Frank Lampard recently said that while Capello was a stern disciplinarian, Ancelotti was more “laid back.” But the Italian describes this as treating his players with respect. “I want to have us at the same level, a man-to-man relationship,” he said.
Despite last weekend’s claims about Terry – that he was selling personalised tours of the plush Chelsea HQ at Cobham without the knowledge of the club – Ancelotti could not be happier with his centre-half: “Terry is like Franco Baresi and Paolo Maldini in personality, character and leadership. I am very lucky to have this player as my captain.”
While this would be a typically loyal response he is also full of praise for another player who has been habitually targeted by the media.
“I don’t know what happened to Ashley Cole before he came here from Arsenal but for me he is a fantastic player, a good guy. He always likes to joke, always has a smile and gives no problems.”
Cole is playing some of the best football of his career, and has benefited from Ancelotti’s switch to a diamond formation although the Italian acknowledges that he does not currently possess the personnel to play that to best effect with summer interest in Franck Ribéry and Xavi Alonso being turned away.
Now Chelsea are being linked with the major January signing of Sergio Agüero, the 21-year-old son-in-law of Diego Maradona who plays for Atlético Madrid, who would certainly give them a different kind of option in attack. But if that falls through he will rely on refreshing his team with a trio of talented young players, Fabio Borini, the now-famous Gaël Kakuta, and the highly promising Dutch defender Jeffery Bruma.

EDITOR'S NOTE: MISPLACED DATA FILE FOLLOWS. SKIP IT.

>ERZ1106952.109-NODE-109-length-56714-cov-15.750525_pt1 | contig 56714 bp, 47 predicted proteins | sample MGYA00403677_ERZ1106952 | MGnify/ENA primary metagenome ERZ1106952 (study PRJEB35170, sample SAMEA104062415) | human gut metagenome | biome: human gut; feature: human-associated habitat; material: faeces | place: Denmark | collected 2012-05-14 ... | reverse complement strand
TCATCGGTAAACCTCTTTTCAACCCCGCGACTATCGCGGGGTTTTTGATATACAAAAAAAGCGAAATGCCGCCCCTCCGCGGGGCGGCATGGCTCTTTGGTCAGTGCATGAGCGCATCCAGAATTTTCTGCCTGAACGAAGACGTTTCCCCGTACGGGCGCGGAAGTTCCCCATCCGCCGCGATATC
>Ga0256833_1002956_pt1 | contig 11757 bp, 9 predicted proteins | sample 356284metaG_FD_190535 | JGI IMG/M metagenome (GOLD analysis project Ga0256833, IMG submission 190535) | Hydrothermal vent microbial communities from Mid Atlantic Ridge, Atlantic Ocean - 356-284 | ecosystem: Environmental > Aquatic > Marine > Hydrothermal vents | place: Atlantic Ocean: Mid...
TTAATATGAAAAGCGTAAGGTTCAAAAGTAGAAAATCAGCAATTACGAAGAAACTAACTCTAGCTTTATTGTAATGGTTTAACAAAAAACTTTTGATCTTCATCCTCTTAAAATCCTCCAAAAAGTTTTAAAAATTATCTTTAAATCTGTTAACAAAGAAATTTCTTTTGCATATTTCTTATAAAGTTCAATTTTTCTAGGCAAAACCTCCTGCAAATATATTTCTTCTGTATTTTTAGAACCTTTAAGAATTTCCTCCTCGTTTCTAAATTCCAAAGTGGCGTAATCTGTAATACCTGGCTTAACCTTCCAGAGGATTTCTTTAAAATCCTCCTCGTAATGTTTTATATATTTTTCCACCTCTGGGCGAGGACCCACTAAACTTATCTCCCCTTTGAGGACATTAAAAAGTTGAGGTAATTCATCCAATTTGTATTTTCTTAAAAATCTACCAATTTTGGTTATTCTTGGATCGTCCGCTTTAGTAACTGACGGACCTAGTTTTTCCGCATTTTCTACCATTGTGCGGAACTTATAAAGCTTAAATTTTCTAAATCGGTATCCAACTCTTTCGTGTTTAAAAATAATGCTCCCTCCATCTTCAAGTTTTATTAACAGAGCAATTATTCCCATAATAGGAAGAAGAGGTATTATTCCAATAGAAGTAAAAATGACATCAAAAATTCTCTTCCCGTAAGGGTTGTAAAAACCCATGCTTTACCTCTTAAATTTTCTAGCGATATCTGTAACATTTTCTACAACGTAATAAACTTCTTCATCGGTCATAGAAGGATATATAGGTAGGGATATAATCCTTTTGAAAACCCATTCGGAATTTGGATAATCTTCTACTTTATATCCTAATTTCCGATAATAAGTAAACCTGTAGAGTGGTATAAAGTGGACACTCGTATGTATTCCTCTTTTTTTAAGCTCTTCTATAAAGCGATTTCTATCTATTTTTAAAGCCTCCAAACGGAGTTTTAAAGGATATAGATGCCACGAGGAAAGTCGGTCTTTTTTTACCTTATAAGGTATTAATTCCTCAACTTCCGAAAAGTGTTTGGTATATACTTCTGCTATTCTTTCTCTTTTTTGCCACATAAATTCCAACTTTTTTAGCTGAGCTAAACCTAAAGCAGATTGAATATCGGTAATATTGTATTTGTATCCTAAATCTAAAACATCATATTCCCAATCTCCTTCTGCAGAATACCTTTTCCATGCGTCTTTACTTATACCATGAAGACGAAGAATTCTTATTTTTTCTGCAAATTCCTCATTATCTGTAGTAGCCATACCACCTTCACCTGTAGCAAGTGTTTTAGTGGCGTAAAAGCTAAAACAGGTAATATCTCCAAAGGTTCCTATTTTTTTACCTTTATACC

“We have fantastic young players here and, in the future, I want to put them in the squad. Fabio Borini played against Portsmouth, Gaël Kakuta played in the Carling Cup, Jeffrey Bruma as well – we have very good talent.”
ANCELOTTI – who has set up home in the Surrey countryside near the Cobham HQ – has settled well in England and appreciates that he is able to go about his business without being mobbed by well-wishers and the media.
For him there is just one blot on his football paradise. The pre-match dressing room music.
“It is rap music” he says “I want to change to Elton John but (another shrug) it is impossible.”
Ancelotti is also unusual among Premier League managers in that he is religious, and is prepared to talk about it. But his favourite anecdotes always refer back to his agricultural roots.
“My father made parmesan. It matured and then you sell. After one year you receive the money, you had to wait, you had to have patience.”
Ancelotti knows that he hasn’t got quite the right ingredients for his tactical plan at present. But he is prepared to wait, with equanimity. If he is allowed time to do that then Roman Abramovich may at last get a team which does not only have success, but also the style he craves.